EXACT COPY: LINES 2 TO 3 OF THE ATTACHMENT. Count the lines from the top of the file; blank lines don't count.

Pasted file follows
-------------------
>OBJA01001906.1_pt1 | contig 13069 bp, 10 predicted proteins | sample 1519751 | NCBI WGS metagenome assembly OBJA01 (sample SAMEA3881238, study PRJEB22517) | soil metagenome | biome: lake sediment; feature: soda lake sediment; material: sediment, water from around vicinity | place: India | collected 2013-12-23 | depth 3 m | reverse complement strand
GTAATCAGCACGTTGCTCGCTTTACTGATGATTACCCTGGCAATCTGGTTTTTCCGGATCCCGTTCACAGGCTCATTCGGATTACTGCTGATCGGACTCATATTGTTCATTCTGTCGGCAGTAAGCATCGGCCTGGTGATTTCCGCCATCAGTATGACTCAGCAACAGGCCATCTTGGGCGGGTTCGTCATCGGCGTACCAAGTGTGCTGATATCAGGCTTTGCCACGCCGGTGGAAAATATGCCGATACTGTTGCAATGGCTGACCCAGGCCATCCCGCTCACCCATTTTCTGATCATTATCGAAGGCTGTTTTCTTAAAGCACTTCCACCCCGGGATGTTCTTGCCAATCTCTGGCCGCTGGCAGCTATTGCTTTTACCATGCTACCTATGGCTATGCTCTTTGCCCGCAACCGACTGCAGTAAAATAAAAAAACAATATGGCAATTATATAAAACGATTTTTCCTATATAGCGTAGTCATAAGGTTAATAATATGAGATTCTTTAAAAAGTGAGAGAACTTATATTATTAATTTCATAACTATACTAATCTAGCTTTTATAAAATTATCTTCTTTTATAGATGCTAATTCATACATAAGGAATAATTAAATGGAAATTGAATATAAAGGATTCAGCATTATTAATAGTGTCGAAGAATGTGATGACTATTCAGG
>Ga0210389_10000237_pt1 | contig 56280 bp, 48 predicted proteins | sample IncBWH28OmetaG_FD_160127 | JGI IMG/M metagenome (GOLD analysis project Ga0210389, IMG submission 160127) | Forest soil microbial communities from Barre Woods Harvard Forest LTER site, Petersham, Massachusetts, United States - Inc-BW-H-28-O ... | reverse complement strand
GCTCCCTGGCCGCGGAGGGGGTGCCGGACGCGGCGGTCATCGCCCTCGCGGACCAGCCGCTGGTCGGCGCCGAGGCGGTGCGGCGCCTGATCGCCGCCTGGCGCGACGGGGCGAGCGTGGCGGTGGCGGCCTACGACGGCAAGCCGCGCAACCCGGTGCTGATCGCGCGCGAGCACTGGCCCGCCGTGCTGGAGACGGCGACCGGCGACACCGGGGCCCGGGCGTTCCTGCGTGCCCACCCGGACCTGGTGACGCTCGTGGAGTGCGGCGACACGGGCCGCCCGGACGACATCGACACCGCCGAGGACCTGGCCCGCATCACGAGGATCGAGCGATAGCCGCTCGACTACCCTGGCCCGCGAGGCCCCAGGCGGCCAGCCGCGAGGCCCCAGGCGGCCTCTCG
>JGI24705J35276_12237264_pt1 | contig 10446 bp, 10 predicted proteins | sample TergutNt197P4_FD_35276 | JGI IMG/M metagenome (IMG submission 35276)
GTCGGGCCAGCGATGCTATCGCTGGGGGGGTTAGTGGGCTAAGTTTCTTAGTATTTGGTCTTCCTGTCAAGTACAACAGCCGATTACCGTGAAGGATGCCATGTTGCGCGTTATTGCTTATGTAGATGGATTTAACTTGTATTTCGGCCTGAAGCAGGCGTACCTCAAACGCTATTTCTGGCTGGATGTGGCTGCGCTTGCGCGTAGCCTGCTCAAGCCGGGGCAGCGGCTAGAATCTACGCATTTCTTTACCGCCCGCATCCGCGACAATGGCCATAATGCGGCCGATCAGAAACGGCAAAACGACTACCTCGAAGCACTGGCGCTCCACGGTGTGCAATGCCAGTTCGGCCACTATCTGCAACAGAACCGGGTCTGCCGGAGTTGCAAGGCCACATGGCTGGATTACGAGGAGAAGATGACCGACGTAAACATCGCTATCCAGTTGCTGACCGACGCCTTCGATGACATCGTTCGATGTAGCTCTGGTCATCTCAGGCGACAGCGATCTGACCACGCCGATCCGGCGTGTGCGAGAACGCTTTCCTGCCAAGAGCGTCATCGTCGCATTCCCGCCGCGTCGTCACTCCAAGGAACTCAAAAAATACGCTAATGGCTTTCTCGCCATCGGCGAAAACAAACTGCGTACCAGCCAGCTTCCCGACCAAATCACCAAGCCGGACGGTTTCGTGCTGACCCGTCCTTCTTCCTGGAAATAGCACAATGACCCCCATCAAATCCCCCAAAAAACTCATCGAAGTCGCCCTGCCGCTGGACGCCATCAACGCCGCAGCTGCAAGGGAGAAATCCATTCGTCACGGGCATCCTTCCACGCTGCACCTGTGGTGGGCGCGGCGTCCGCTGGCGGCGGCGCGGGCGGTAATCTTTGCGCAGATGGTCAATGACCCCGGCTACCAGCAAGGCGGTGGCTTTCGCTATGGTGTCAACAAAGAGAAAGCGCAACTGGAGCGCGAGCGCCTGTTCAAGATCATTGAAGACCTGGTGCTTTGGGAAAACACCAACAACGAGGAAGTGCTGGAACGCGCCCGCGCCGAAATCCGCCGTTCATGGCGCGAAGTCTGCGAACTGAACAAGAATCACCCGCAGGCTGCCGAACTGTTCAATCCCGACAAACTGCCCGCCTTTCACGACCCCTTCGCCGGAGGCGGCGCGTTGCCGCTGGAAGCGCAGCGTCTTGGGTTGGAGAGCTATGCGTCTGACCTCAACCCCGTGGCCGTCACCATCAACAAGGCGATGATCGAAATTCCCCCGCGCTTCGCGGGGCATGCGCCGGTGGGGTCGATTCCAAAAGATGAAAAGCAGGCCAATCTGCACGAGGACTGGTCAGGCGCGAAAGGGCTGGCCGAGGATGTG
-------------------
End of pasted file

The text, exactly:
GTAATCAGCACGTTGCTCGCTTTACTGATGATTACCCTGGCAATCTGGTTTTTCCGGATCCCGTTCACAGGCTCATTCGGATTACTGCTGATCGGACTCATATTGTTCATTCTGTCGGCAGTAAGCATCGGCCTGGTGATTTCCGCCATCAGTATGACTCAGCAACAGGCCATCTTGGGCGGGTTCGTCATCGGCGTACCAAGTGTGCTGATATCAGGCTTTGCCACGCCGGTGGAAAATATGCCGATACTGTTGCAATGGCTGACCCAGGCCATCCCGCTCACCCATTTTCTGATCATTATCGAAGGCTGTTTTCTTAAAGCACTTCCACCCCGGGATGTTCTTGCCAATCTCTGGCCGCTGGCAGCTATTGCTTTTACCATGCTACCTATGGCTATGCTCTTTGCCCGCAACCGACTGCAGTAAAATAAAAAAACAATATGGCAATTATATAAAACGATTTTTCCTATATAGCGTAGTCATAAGGTTAATAATATGAGATTCTTTAAAAAGTGAGAGAACTTATATTATTAATTTCATAACTATACTAATCTAGCTTTTATAAAATTATCTTCTTTTATAGATGCTAATTCATACATAAGGAATAATTAAATGGAAATTGAATATAAAGGATTCAGCATTATTAATAGTGTCGAAGAATGTGATGACTATTCAGG
>Ga0210389_10000237_pt1 | contig 56280 bp, 48 predicted proteins | sample IncBWH28OmetaG_FD_160127 | JGI IMG/M metagenome (GOLD analysis project Ga0210389, IMG submission 160127) | Forest soil microbial communities from Barre Woods Harvard Forest LTER site, Petersham, Massachusetts, United States - Inc-BW-H-28-O ... | reverse complement strand